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Nutrition Basics
As part of changing my eating habits, I’ve become quite interested on the subject of nutrition. I can’t seem to find a good guide to the subject online, so in the spirit of flailing in public until someone comes to my aid, I thought I’d write up what I think I know. Feel free to correct me or point me to better sources in the comments.
Caloriesare the basis of eating; they’re a measure of the amount of energy a food provides. Your body gets calories from the food you eat and spends them to keep you moving. If you get more calories than you spend, your body stores the excess as fat. If you spend more than you get, your body burns some of the fat it’s stored up (for just such an occasion).
Thus the standard advice for losing weight: eat less, exercise more. Eating less brings fewer calories in, while exercising more uses up more of them. Unfortunately, both of these things are quite hard to achieve, because the body seems to regulate them throughthe use of “set points”: your body keeps track of how much fat you have through a chemical called leptin and makes you hungry if you’re starting to lose weight. Thus, if you skip a meal in the morning, it’ll be sure to make you extra hungry in the evening, so that your overall weight doesn’t change.
A similar setpoint seems to operate for exercise. In one experiment, doctors measured how much children moved around with pedometers. Then they tried forcing the children to exercise by giving them a PE class. They found that when kids were forced to exercise at school, they exercised less at home, and ended up doing the same amount of exercise overall. So just as your body seems to make you hungry when you’re losing weight and full when you’re gaining it, it seems to make you tired when you’ve burned too many calories and antsy when you haven’t burned enough.
Of course, we’re not total slaves to such motivations — we can force ourselves when to eat when full or not to eat when hungry, to exercise when tired or to stay still when antsy — but it’s worth keeping in mind what we’re up against.
Fatshave gotten a bad rap, most likely because they share a name with body fat but also,some argue, because they seem lower-class. In truth, however, they’re largely just one way to get calories, and a calorie is a calorie no matter where it comes from.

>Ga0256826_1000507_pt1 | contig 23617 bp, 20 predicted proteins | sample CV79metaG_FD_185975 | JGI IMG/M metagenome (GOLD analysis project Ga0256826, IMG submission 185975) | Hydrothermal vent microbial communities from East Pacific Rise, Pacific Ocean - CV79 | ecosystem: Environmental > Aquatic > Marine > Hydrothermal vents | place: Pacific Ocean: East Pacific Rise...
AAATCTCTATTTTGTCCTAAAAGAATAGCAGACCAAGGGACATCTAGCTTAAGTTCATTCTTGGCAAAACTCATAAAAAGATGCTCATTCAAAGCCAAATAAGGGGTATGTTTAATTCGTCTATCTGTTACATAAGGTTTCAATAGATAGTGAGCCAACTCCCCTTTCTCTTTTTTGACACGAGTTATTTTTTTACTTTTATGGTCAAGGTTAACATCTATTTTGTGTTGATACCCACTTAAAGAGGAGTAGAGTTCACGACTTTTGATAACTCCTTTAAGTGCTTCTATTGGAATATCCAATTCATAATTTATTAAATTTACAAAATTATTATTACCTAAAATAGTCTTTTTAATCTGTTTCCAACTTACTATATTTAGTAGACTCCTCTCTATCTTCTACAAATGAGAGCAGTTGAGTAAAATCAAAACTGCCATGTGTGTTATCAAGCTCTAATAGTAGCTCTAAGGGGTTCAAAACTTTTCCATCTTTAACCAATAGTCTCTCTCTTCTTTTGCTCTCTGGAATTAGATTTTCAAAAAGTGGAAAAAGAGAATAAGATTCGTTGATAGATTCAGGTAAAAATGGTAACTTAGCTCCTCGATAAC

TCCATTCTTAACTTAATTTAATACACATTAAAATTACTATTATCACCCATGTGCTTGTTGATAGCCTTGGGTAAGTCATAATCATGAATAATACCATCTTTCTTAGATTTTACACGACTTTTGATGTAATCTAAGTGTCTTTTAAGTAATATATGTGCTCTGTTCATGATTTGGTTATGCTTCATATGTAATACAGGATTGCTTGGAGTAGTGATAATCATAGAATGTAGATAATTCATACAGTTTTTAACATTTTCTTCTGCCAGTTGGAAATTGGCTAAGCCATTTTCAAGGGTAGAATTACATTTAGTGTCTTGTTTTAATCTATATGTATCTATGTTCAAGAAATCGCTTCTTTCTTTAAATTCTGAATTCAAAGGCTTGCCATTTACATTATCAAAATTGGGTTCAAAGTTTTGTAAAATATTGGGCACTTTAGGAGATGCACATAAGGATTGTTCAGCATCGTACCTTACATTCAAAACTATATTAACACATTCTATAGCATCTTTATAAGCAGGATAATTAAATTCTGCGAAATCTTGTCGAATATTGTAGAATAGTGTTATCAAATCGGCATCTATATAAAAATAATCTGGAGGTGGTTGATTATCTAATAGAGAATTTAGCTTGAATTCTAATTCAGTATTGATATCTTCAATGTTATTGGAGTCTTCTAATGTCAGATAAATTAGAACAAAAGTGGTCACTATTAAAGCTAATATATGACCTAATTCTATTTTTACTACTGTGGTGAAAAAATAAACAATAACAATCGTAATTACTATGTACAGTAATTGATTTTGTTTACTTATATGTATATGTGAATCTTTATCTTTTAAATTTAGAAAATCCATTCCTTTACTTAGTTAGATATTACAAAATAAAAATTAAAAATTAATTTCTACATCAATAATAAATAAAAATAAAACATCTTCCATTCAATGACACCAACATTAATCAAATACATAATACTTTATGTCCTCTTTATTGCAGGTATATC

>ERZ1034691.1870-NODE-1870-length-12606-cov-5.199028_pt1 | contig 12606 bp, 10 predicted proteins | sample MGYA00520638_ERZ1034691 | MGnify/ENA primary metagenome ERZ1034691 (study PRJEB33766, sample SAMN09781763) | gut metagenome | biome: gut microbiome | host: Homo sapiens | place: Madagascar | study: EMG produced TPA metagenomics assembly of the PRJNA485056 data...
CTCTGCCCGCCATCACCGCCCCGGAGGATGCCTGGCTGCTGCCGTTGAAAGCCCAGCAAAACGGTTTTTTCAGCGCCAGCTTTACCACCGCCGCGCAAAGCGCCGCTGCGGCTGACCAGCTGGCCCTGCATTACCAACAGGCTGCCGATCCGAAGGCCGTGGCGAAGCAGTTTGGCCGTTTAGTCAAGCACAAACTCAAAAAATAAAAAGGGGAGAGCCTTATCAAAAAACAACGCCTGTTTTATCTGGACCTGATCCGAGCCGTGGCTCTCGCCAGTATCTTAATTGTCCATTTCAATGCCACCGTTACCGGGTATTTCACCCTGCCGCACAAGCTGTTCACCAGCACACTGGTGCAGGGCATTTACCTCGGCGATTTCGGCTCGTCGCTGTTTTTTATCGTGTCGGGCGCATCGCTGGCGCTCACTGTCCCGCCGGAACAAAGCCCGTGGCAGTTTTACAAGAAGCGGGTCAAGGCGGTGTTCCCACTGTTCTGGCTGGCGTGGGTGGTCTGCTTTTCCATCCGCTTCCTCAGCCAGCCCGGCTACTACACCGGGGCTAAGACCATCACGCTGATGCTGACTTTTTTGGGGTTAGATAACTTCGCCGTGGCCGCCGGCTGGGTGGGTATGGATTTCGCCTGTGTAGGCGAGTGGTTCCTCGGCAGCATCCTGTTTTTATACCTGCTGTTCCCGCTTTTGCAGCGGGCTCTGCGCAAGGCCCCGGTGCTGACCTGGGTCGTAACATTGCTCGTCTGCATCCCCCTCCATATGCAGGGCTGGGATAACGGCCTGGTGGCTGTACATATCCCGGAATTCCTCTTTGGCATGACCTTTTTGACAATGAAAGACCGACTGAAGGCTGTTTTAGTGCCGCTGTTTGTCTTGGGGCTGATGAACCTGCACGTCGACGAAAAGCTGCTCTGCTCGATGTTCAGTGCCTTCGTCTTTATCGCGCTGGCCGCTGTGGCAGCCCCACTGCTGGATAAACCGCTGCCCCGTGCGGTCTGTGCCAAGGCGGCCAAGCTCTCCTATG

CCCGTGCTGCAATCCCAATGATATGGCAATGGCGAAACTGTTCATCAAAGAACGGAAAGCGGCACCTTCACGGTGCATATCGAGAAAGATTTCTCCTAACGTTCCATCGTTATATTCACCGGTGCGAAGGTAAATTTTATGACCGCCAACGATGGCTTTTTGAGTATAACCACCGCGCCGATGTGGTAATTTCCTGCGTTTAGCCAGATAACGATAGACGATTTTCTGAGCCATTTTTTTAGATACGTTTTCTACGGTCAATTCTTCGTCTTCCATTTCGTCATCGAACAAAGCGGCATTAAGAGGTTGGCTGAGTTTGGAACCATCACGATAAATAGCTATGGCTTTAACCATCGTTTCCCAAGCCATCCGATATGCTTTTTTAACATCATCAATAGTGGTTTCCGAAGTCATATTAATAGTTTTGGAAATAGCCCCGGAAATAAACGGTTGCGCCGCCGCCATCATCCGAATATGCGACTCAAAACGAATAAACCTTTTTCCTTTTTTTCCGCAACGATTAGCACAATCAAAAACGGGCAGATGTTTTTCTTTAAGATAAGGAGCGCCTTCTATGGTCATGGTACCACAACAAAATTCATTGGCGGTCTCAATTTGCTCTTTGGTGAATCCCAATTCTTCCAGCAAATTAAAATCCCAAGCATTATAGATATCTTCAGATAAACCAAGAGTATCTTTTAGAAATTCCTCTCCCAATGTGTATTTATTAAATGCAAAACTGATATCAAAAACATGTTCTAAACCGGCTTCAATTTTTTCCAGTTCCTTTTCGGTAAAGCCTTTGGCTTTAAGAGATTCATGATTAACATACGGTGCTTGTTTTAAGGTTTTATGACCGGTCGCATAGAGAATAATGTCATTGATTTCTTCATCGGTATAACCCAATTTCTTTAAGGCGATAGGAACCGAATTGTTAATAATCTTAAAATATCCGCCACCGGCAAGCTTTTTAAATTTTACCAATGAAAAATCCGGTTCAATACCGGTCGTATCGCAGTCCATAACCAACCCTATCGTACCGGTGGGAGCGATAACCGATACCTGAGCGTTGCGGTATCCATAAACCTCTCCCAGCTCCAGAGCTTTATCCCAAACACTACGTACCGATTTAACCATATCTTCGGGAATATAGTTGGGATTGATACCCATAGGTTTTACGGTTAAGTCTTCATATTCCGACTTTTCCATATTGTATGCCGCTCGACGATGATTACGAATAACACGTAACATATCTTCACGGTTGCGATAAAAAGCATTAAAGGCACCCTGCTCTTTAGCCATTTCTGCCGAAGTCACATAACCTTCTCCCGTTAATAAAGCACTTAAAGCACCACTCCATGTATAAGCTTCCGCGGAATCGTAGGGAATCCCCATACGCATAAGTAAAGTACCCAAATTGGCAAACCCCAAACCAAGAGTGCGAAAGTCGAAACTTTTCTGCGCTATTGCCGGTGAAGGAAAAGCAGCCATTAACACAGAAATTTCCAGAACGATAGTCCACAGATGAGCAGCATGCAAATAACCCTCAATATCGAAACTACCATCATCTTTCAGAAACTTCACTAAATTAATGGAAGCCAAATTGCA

Fats also have effects oncholesterol, a key building block for your body’s cells. There are two types of cholesterol — known informally as good and bad cholesterol. Good cholesterol consists of tightly-packed proteins of cholesterol in your blood stream, allowing cholesterol to be efficiently transported where it needs to go. Bad cholesterol is less densely packed and its cholesterol ends up sticking in the walls of arteries, clogging them and leading to heart disease. Fats have varying effects on cholesterol. Saturated fats should be avoided: they increase levels of bad cholesterol (although they also increase good cholesterol). Unsaturated fats, however, whether monounsaturated or polyunsaturated, are good: they lower bad cholesterol and raising good cholesterol.Transfats are just the reverse: they increase bad cholesterol levelsanddecrease good ones; it’s recommended they be avoided as much as possible.
Often nutrition labels only break out unsaturated fats and trans fats; you have to calculate the amount of saturated fat by subtracting these from the amount of total fat. The goal, remember, is to avoid trans fats whenever possible, avoid saturated fats, and go for unsaturated fats.
Carbohydratesare another source of calories, the kind found in white wheat products, like bread and pasta.Sugarsare a form of carbohydrate and, in fact, the body breaks down other carbohydrates into simple sugars. The problem with sugars is that they go directly into the bloodstream, spiking your blood sugar level. This in itself is unhealthy, but it’s even worse when the level inevitably crashes and you begin to feel hungry again and eat even more.
The exception is with fiber, which the body can’t break down. Foods made from whole wheat are high in fiber, so your body takes longer to digest them and the sugar intake is spread out over a longer period of time. Thus while carbohydrates might generally be avoided, whole wheat products (along with fruits and vegetables), include additional nutrients as well as having a safe impact on blood sugar, and are the foundation of a healthy diet.
Proteinis a similar essential nutrient, allowing the body to make essential components of muscle and hair and so on. If you don’t get enough (about 9 grams of protein for every 20 pounds), the body begins breaking down its tissues. (Eating far too much protein, however, as people in low-carb diets do, can be unhealthy as it absorbs calcium from your bones.) While protein can be found in animal products, whole wheat bread is a also an excellent source — a single slice contains five grams of protein. Unfortunately, the proteins found in grains and vegetables are incomplete, so you either need to get some (complete) animal protein or eat a variety of them.
Calciumis necessary for building bones and teeth, maintaining the heart’s rhythmym, and more. Deficiency can lead to weakened bones and fractures. While dairy products contain significant amounts of calcium, they also contain a lot of saturated fat and has been linked to some cancers. Many other foods are fortified with calcium and some vegetables (kale and collard greens, dried beans, and legumes) are also a good source.
Vitaminsdo all sorts of good things, as well as warding off diseases like scurvy and rickets. They’re often added to juices and cereals and can be taken by themselves in a daily multivitamin as well.
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July 28, 2006